Our viewpoint | A cold event can be the warmest place to be

A camera slung over one shoulder and my trusty old camouflage waders over the other, I took a deep breath and began trudging my way down Double Bluff Road.

Despite arriving 30 minutes early for the annual Polar Bear Plunge, cars were parked on both sides of the street and I had a bit of a walk ahead of me. As I was feeling a little under the weather, I was beginning to regret having so quickly volunteered to cover the New Year’s Day event.

The walk went by fast, however, and I arrived at the beach in short order. There, I was quickly greeted by a man — he was the first of many — who eyed my waders accusingly and with a good-natured grin said, “You know that’s cheating, don’t you?”

Admittedly, my first thought was something like, “Why am I the one working on a holiday? Isn’t this for the new reporters? So much for being in charge.”

But the man’s smile was infectious and with the ’80s music blasting from the loudspeakers, I couldn’t help but chuckle.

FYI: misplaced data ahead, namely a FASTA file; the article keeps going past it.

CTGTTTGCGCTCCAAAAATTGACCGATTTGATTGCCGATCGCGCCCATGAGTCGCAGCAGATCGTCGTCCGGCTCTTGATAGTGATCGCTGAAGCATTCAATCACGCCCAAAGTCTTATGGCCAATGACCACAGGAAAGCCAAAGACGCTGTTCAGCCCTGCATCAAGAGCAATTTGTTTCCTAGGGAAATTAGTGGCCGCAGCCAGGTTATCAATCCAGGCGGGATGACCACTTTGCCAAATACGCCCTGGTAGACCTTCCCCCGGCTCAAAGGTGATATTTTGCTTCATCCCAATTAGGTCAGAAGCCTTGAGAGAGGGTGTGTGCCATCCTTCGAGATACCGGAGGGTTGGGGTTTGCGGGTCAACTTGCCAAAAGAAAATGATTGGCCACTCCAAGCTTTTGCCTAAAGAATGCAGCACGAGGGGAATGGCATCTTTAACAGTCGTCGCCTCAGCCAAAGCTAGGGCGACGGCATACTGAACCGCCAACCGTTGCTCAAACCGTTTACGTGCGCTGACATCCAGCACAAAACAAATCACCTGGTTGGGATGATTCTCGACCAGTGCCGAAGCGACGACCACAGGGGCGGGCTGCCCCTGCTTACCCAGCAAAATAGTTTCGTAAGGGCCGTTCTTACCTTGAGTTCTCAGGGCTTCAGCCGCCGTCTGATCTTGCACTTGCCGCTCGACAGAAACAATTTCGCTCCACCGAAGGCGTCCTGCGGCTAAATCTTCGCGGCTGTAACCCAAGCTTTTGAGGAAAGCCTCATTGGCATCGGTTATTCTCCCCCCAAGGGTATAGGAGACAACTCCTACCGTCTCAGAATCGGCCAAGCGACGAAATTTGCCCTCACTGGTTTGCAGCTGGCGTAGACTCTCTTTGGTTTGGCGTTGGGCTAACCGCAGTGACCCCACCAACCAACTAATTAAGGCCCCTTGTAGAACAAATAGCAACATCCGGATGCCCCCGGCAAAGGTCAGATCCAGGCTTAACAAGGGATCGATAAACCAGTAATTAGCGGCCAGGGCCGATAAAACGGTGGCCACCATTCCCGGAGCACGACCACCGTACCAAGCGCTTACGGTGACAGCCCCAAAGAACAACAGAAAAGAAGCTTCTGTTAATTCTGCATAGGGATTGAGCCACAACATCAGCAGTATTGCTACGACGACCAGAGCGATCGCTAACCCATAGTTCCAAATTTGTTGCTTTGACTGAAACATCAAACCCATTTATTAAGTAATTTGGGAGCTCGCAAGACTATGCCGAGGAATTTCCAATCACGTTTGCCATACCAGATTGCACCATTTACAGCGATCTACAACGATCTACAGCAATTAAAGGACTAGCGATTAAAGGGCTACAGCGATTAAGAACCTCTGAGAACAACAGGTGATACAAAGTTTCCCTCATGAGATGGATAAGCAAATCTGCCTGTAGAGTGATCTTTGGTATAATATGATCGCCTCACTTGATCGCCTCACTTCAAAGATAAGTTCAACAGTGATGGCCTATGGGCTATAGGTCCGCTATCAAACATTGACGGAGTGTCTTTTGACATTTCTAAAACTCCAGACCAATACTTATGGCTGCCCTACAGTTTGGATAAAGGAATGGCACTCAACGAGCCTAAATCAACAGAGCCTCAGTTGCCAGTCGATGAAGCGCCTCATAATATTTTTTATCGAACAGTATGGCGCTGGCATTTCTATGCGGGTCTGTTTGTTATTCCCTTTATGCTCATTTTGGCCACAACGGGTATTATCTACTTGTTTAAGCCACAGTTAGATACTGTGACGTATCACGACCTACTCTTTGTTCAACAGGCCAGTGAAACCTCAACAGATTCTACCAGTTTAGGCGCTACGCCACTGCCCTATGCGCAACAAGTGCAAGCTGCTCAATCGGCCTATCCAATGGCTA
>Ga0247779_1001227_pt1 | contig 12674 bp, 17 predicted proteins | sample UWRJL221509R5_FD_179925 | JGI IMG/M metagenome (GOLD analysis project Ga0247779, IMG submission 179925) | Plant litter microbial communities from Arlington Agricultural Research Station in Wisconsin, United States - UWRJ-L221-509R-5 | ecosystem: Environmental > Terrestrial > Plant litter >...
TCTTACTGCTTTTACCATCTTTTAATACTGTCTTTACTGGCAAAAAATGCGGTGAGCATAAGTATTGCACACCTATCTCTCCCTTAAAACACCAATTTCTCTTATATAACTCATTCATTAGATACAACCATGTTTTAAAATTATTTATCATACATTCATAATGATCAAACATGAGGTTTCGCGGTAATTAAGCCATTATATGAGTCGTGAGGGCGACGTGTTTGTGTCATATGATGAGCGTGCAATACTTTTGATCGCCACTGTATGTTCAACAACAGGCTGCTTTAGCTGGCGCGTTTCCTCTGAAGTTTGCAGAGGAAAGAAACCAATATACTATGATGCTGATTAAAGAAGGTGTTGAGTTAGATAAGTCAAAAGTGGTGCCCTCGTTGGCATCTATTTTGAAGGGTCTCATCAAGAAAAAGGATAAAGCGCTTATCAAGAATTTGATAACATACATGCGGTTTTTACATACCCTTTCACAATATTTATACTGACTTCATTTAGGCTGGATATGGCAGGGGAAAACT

I had taken just a few steps away from my greeter when I ran into a buddy in law enforcement. We chatted about the rash of burglaries and our mutual concerns about the shotgun wielding masked men, or man, terrorizing the South End. It was nice catching up, and a reaffirmation of the quality police officers who are genuinely concerned about South Whidbey’s well-being.

Breaking away to snap some photos, I then bumped into Carolyn Tamler and her husband. Her cheery personality was a gift and she graciously agreed to guard my notepad and shoes as I headed out into the water in my waders, apparel she had never seen before and called “hilarious.”

Surviving the charge of nearly 200 people, I was soon back on shore and met the Weigels, a nice family of four from Bellevue who have a home on Central Whidbey. They attend the event every year and, dripping with freezing water and wearing the brightest of smiles, they were a pleasure to meet.

From there I bumped into Dustin Amundson, a North Whidbey firefighter. We shared a laugh or two and talked about past fires we’d covered. Two steps from him was my 12-year-old’s science teacher, Terry Welch, and we had a great chat about Kyle and his progress at school.

From there the list goes on and on. Everywhere I turned I saw people I’ve come to know over the years from every corner of the island. We smiled in recognition, shook hands and enjoyed one another’s company.

So there it is. Like so many other holidays I spent “working,” I found myself later marveling at the unexpected benefits of my job and the joys of community.


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